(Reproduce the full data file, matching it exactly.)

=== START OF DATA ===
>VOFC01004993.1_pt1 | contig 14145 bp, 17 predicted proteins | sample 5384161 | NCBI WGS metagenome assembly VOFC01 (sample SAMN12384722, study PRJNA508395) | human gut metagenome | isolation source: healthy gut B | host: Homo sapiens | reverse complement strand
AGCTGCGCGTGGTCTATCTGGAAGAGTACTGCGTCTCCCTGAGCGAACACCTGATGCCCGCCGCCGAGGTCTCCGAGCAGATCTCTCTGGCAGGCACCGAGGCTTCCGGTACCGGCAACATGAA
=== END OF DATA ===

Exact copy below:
>VOFC01004993.1_pt1 | contig 14145 bp, 17 predicted proteins | sample 5384161 | NCBI WGS metagenome assembly VOFC01 (sample SAMN12384722, study PRJNA508395) | human gut metagenome | isolation source: healthy gut B | host: Homo sapiens | reverse complement strand
AGCTGCGCGTGGTCTATCTGGAAGAGTACTGCGTCTCCCTGAGCGAACACCTGATGCCCGCCGCCGAGGTCTCCGAGCAGATCTCTCTGGCAGGCACCGAGGCTTCCGGTACCGGCAACATGAA